Sustainability: Why it’s good for business

Introduction

In the last year, businesses all around the world underwent unprecedented changes and had to adapt to the most challenging of circumstances. Priorities shifted for all stakeholders with telcos operating in an increasingly complex world and having to rethink how they do business.

The world is connected digitally now more than ever. With office closures and working from home, Zoom calls with loved ones having been the only way to socialise and to carry out online schooling, telecoms and technology have become even more relied upon industries in the last 18 months.

The idea that a strong corporate social responsibility and sustainability strategy is good for business has been around for decades. This report outlines how telcos can evolve their purpose beyond just being profit driven by aligning core strategy with sustainability initiatives and a sustainability policy, and in doing so benefit their business and add ‘society’ or ‘the world’ to their stakeholders.

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Scope of Research

The modern concept of ‘sustainability’ is composed of three components: economic, environmental and social. This is also sometimes called the ‘triple bottom line’ of business – stating that businesses should commit to measuring social and environmental impact, as well as financial performance, rather than focusing solely on profit. The ‘triple bottom line’ theory states that businesses should focus on the “three Ps”: people, profit and planet.

The three components of sustainability

three-components-to-sustainability-stl-partners

Source: STL Partners

Modern discussions of ‘sustainability’ refer to the economic, environmental and social effect an organisation has on the societies or markets in which it operates. It is an umbrella term that covers issues such as diversity and inclusion, energy usage, human rights and supply chain management.

Through this research we sought to understand if there is a business value to incorporating sustainability into a telecoms operator’s purpose and strategy. Speaking to seven operators across the world, some of whom are named in this report (Telstra, Globe and Orange), we wanted to know how telcos are thinking about sustainability, and to learn more about the following:

  • Telcos’ perception of the impact of sustainability initiatives in wider stakeholder groups e.g. employees, customers, shareholders, society
  • Which sustainability issues telcos are focusing on
  • The business benefits of sustainability initiatives
  • Case studies of companies that have incorporated sustainability into their company strategy
  • The effect the markets in which a telco operates in has on its sustainability initiatives (e.g. developed vs developing)

To gain an idea of how sustainability affects all aspects of the business, we interviewed employees in telcos’ sustainability and CSR teams, as well as in corporate strategy and product management.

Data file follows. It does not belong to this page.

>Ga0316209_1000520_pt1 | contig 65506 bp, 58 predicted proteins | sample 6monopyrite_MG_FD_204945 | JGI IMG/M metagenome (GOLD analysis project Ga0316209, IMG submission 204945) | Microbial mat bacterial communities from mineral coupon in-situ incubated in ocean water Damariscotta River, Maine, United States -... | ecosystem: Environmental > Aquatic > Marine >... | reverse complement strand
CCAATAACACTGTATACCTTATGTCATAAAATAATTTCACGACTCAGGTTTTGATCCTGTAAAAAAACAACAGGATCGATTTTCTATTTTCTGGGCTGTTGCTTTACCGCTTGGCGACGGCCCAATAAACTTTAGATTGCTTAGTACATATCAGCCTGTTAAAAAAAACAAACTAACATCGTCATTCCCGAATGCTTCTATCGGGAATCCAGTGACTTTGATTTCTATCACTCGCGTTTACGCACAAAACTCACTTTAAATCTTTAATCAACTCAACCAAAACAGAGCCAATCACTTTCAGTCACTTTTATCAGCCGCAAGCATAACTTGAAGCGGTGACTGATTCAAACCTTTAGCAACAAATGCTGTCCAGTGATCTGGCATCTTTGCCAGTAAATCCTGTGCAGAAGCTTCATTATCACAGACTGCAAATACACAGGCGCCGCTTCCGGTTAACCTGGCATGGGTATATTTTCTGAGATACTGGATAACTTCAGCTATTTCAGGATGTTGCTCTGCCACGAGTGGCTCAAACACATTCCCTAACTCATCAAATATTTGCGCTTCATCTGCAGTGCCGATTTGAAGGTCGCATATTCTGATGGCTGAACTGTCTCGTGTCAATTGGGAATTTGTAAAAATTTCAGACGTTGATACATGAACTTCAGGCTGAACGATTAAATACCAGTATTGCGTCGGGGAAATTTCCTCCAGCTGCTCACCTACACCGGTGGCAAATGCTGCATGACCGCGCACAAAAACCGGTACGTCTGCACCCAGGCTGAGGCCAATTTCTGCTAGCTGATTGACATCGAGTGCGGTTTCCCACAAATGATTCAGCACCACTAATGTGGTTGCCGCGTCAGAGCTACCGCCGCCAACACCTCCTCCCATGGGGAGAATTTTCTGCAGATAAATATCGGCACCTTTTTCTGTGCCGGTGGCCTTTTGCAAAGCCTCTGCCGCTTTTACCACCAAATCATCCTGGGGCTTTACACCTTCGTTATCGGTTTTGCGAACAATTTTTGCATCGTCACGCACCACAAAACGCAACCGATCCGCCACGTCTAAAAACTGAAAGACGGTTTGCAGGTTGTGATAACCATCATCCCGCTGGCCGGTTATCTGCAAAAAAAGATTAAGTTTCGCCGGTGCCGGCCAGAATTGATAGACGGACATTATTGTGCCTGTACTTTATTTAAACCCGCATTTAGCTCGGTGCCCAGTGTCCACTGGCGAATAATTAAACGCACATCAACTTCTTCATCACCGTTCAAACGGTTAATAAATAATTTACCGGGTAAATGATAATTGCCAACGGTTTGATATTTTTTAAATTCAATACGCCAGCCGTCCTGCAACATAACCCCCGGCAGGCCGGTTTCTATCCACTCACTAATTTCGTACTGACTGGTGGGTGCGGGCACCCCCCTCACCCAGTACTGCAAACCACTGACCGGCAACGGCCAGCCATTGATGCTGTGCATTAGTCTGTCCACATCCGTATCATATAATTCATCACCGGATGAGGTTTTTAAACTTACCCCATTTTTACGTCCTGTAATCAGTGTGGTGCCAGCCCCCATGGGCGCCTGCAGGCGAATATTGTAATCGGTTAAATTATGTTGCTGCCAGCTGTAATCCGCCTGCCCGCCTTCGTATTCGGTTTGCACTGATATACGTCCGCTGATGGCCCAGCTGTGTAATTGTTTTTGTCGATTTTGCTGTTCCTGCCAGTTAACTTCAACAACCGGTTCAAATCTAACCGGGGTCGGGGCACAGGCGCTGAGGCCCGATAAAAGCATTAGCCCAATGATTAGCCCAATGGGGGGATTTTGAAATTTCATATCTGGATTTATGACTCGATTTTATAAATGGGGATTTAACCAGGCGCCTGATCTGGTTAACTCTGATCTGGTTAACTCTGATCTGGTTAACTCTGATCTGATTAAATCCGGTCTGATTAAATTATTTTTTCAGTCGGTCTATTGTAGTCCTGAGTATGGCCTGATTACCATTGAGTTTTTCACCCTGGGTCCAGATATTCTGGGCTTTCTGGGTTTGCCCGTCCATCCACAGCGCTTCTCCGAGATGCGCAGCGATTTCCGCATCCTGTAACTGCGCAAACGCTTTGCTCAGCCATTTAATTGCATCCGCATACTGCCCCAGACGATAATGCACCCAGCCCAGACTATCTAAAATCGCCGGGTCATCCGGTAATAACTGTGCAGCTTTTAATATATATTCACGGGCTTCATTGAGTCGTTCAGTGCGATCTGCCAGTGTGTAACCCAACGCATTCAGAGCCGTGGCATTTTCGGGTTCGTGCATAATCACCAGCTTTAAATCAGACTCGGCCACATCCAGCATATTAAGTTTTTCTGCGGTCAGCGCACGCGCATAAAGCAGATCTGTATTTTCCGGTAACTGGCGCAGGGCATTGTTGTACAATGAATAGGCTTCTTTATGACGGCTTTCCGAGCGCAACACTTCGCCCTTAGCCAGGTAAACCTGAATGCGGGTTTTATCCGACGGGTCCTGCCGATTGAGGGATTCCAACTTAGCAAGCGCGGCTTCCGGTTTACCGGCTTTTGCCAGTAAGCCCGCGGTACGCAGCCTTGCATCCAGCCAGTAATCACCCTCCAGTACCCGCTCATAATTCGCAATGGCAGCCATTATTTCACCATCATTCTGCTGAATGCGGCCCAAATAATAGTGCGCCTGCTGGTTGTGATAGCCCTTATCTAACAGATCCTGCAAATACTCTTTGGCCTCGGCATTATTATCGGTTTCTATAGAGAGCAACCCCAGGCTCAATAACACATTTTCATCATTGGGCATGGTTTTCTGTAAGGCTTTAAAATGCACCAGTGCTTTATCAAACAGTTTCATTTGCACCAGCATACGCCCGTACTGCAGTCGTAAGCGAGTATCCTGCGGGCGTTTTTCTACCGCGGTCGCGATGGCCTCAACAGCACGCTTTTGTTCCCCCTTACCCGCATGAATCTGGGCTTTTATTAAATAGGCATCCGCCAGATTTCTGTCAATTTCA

All interviewees were asked largely the same questions, covering topics including: the initial motivations for engaging with sustainability; the effect of sustainability on multiple stakeholders (including customers and employees); if being sustainable puts telcos at a competitive advantage; important sustainability issues and solutions; successes and challenges of different sustainability initiatives; adapting sustainability strategies in different regions and the selection of their term for what we are calling ‘sustainability’.

Notably, some of the telcos we reached out to were not willing to participate in interviews because they were in the process of revising, changing, or updating their position on sustainability. In itself, this tells us that sustainability is an important and topical issue that many are still figuring out how to “get right” and how to incorporate it into their company strategy.

Sustainability is a cornerstone of the Coordination Age

As we outlined in The Coordination Age: A third age of telecoms, we believe that the telecoms and the wider digital economy is in its third age, ‘The Coordination Age’, which builds on ‘The Communications Age’ and ‘The Information Age’.

The three ages of telecoms

coordination-age-basic-stl-partners

 

Source: STL Partners

The Coordination Age is a result of the changing needs and demands of the world’s people, businesses, and governments, evolving technological solutions and possibilities, and the need to preserve the most habitable possible future environment for the world’s population.

To create major growth and advance as a telco, operators need to help solve some of the world’s biggest problems. We believe some of those major problems are:

  • A desire for greater business efficiency and productivity
  • The distribution and availability of human resources and services such as healthcare, education, employment, and entertainment
  • Mitigating climate change and minimising its effects
  • Reducing the amount of waste and harmful by-products polluting the environment
  • Concerns over employment due to automation and global economic changes

These major problems can and are starting to be addressed through sustainability initiatives set out by companies in their agendas and policies.

In addition, telcos have important and unique assets, as well as specific resources and capabilities, such as access to data, technology and their prevalence in the everyday lives of their customers, that can enable them to contribute to tackling some of the world’s problems and ‘help make our world run better’. A specific common problem is to help companies and people coordinate their resources in or near to real-time.